Future education majors to face more selective admission

Starting in 2015, prospective students looking to attend a SUNY school like Buffalo State for teaching will face tougher academic standards than their predecessors.

New York Gov. Andrew Cuomo announced the new standards on Sept. 23 after the SUNY Board of Trustees approved the measures as a way to streamline entrance into SUNY teaching programs. SUNY currently features 17 teaching programs, all with their own standards for admission.

According to details released by Cuomo’s office, incoming freshman in teaching programs throughout SUNY will now face an entrance exam meant to make sure they are at or near the top of their class. Students wishing to enroll in teaching and principal preparation programs will also need to have a minimum GPA of 3.0.

“The quality of New York’s higher education system depends on having the best and brightest teachers in our classrooms teaching our students,” Cuomo said in a press release. “These new admission requirements will help ensure that we are recruiting from exceptional candidates to educate our state’s students. I applaud this action by SUNY to continue striving for higher standards and better results.”

There are some issues with the new standards, said Dean of Education Wendy Paterson. Too much emphasis is put on the requirements to get into the program, she said.

“My issue with having the standards set at the front door is that I have read a significant body of research that doesn’t support the idea that inputs guarantee outputs,” she said.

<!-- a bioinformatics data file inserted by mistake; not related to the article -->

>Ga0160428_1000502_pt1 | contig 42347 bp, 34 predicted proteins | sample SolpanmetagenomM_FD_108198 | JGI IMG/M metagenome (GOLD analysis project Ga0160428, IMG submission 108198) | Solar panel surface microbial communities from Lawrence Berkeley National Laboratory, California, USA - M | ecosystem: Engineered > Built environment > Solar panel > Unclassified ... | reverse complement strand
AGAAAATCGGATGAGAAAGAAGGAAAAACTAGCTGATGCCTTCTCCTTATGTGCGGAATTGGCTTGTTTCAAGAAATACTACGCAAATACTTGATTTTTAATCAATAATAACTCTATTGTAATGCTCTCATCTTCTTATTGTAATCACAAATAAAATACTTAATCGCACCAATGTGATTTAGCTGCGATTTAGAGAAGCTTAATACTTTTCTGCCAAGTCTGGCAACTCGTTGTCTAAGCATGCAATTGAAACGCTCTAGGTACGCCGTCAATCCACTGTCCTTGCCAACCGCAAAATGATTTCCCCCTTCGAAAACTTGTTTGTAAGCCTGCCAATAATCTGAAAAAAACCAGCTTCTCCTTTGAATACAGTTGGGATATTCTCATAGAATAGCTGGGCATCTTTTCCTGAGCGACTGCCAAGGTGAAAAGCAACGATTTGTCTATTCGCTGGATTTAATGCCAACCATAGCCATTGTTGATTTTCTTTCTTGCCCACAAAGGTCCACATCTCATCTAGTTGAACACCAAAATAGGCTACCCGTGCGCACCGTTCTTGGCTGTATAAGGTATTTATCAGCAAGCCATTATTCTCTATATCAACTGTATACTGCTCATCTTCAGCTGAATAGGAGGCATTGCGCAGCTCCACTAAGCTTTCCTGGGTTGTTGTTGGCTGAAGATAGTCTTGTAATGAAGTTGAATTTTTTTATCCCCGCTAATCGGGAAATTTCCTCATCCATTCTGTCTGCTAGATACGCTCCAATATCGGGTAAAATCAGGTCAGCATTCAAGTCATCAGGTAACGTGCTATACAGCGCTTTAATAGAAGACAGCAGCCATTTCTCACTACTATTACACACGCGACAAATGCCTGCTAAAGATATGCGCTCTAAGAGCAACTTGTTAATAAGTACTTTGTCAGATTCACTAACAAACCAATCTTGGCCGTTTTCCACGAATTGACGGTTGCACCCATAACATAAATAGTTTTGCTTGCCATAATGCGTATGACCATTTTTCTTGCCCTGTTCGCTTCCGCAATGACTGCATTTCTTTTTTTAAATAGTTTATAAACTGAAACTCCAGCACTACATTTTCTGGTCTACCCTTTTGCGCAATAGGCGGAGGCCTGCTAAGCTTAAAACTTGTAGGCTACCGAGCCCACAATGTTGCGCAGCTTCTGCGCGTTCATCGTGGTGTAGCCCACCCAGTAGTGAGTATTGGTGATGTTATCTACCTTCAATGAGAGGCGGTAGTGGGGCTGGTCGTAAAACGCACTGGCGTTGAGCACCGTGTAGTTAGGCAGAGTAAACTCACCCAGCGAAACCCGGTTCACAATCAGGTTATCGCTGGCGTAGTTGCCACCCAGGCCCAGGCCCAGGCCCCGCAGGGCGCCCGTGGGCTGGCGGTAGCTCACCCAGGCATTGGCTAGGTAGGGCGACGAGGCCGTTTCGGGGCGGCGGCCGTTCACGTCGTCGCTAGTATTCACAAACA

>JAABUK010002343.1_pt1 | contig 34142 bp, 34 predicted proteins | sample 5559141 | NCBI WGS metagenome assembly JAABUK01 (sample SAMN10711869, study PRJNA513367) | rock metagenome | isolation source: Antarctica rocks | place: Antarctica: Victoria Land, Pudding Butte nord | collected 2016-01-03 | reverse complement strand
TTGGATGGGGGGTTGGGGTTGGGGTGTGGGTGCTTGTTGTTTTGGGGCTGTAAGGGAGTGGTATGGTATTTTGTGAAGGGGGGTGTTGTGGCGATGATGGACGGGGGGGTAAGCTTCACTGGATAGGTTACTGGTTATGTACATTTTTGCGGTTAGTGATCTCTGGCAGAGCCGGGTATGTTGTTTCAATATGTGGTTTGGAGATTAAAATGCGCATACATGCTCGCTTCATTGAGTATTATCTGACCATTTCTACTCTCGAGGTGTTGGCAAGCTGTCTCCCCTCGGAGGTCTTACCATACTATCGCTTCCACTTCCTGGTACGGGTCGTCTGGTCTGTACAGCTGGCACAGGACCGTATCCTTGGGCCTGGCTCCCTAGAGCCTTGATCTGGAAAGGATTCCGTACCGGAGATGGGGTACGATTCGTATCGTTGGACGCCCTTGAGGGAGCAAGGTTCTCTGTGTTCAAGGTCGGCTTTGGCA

To be a competent teacher in New York, a student goes through numerous steps, Paterson said.

“There’s a rigorous curriculum,” she said. “They’re in schools for hours before they student teach doing research and service learning.”

Prospective teachers put in much more work than is required to maintain a 3.0 GPA, Paterson said. Being able to communicate information is the key.

“That, you can’t judge with a GPA,” she said. “Really, you can’t. That you can only judge through practice.”

Buffalo State is in the process of looking at data on teaching candidates, Paterson said. The school wants to support as many students as are interested in pursuing teaching careers.

“Our attitude is that qualification at the beginning of the program isn’t as important as where you stand at the end,” she said.

For instance, a sophomore with a 2.5 GPA who decides to go into teaching would still receive support from the school to go into education, Paterson said.

“We are currently working on how we are going to transition students,” she said. “The college is committed to support students who want to be teachers to reach that threshold measure.”

Transfer students will also need support, Paterson said, as they will also face the new 3.0 threshold for acceptance into the program.

“We’ll work with our two-year colleges to be sure that they get support so that they can continue to send us promising candidates for teaching,” Paterson said.

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